Bring back some good or bad memories


December 4, 2021

Photographs of Michael Jackson and Eddie Van Halen Playing “Beat It” at Texas Stadium in Dallas, 1984

“Beat It” is a song by Michael Jackson from his sixth studio album, Thriller (1982). It was written by Jackson and produced by Jackson and Quincy Jones. Jones encouraged Jackson to include a rock song on the album. Jackson later said: “I wanted to write a song, the type of song that I would buy if I were to buy a rock song... and I wanted the children to really enjoy it—the school children as well as the college students.” It includes a guitar solo by Eddie Van Halen.

And while Van Halen didn’t appear in the track’s successful video, he did join Michael once more to play “Beat It” on an early stop on The Jacksons’ Victory Tour at Texas Stadium in Dallas on July 14, 1984.

When initially contacted by Jones, Van Halen thought he was receiving a prank call. “I went off on him. I went, ‘What do you want, you f-ing so-and-so!,’” Van Halen told CNN in 2012. “And he goes, ‘Is this Eddie?’ I said, ‘Yeah, what the hell do you want?’ ‘This is Quincy.’ I’m thinking to myself, ‘I don’t know anyone named Quincy.’ He goes, ‘Quincy Jones, man.’ I went, ‘Ohhh, sorry!’”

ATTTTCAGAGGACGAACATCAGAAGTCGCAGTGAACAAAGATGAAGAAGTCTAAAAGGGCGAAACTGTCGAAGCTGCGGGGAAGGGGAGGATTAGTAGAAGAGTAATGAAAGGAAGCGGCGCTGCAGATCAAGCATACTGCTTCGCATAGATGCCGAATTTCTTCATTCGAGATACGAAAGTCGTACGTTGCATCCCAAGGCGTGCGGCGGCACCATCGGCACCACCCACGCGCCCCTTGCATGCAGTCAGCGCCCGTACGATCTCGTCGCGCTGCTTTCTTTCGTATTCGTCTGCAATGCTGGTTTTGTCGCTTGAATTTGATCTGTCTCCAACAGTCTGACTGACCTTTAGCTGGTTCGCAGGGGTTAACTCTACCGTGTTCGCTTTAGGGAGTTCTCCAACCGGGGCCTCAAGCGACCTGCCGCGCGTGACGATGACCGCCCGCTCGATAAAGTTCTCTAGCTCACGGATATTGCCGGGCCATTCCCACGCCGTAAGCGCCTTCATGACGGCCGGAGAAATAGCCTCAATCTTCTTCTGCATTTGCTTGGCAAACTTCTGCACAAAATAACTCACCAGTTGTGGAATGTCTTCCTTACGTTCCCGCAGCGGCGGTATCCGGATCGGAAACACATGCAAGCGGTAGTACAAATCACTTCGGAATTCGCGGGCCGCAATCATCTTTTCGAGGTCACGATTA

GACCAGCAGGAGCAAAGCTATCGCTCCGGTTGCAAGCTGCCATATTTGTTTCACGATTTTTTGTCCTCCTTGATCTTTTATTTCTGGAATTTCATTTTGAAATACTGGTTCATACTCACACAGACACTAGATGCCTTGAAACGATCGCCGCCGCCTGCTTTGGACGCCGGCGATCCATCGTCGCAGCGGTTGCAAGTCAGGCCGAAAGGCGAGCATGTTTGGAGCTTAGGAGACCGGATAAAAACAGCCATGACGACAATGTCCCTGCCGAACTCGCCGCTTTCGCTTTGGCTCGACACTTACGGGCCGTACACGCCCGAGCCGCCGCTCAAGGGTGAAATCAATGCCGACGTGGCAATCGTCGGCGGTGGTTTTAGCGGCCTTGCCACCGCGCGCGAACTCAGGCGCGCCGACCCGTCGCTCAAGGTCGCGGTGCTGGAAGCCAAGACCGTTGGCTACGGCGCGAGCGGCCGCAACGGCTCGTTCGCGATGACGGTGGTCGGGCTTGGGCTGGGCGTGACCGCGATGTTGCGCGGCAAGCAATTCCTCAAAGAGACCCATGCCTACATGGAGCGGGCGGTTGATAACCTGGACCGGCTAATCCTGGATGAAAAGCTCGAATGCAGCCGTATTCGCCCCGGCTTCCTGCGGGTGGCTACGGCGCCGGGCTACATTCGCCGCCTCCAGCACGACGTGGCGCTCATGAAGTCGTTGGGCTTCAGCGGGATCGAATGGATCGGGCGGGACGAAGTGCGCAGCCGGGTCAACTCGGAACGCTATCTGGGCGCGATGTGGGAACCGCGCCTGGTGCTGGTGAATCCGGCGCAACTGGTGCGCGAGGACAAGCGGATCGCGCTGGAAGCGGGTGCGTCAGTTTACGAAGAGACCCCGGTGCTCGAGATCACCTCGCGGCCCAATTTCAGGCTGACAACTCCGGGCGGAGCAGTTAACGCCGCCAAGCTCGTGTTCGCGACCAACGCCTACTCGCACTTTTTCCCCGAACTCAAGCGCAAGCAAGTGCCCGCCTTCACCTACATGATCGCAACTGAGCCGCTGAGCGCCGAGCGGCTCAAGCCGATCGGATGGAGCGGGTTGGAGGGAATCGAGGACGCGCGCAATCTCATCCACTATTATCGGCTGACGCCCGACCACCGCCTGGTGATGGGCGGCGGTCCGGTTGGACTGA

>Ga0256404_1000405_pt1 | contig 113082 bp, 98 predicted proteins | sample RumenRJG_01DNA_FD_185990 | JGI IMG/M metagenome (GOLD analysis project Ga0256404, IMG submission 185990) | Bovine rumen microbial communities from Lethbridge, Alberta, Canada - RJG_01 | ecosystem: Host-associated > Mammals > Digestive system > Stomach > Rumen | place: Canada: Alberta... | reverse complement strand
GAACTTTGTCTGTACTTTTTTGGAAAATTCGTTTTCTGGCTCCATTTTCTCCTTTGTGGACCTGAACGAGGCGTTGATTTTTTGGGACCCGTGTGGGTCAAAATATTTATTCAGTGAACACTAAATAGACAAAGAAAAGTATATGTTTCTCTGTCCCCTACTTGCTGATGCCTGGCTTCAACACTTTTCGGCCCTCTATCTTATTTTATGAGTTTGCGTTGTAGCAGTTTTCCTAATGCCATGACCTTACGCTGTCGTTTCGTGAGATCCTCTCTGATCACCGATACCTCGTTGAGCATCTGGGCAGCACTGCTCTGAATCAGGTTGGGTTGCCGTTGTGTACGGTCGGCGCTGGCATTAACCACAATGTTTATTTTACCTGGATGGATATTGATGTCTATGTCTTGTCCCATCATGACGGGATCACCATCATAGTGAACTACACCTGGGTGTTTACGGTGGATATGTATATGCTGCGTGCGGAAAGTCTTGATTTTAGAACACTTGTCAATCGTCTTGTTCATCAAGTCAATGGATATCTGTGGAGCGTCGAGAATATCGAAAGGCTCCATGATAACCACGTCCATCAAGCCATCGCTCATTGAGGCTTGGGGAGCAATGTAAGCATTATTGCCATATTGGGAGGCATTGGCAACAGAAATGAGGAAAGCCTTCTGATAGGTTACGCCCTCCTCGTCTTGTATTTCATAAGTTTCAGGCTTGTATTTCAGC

Having established that the call was genuine, Van Halen used a Hartley–Thompson amplifier borrowed from guitarist Allan Holdsworth and recorded his guitar solo free of charge. “I did it as a favor,” the musician later said. “I was a complete fool, according to the rest of the band, our manager and everyone else. I was not used. I knew what I was doing—I don’t do something unless I want to do it.” Van Halen recorded his contribution following Jones and Jackson arriving at the guitarist’s house with a “skeleton version” of the song. Fellow guitarist Steve Lukather recalled, “Initially, we rocked it out as Eddie had played a good solo—but Quincy thought it was too tough. So I had to reduce the distorted guitar sound and that is what was released.”

Two versions of the solo were recorded. Van Halen reported in 2015 that he also rearranged the song and asked Jones to edit the chords so his solo could be in the key of E.

Van Halen worked for free, was not credited on the album and didn’t appear in the video. But his touch was undisguisable. After the record’s release, Van Halen would remember shopping in a Tower Records while “Beat It” was playing on the sound system. “The solo comes on, and I hear these kids in front of me going, ‘Listen to this guy trying to sound like Eddie Van Halen,’” he said. “I tapped him on the shoulder and said, ‘That IS me!’ That was hilarious.”

Jackson’s “Beat It” has been cited as one of the most successful, recognized, awarded, and celebrated songs in the history of pop music; both the song and video had a large impact on pop culture. The song is said to be a “pioneer” in black rock music and is considered one of the cornerstones of the Thriller album. Eddie Van Halen has been praised for adding “the greatest guitar solo,” helping “Beat It” become one of the best-selling singles of all time.


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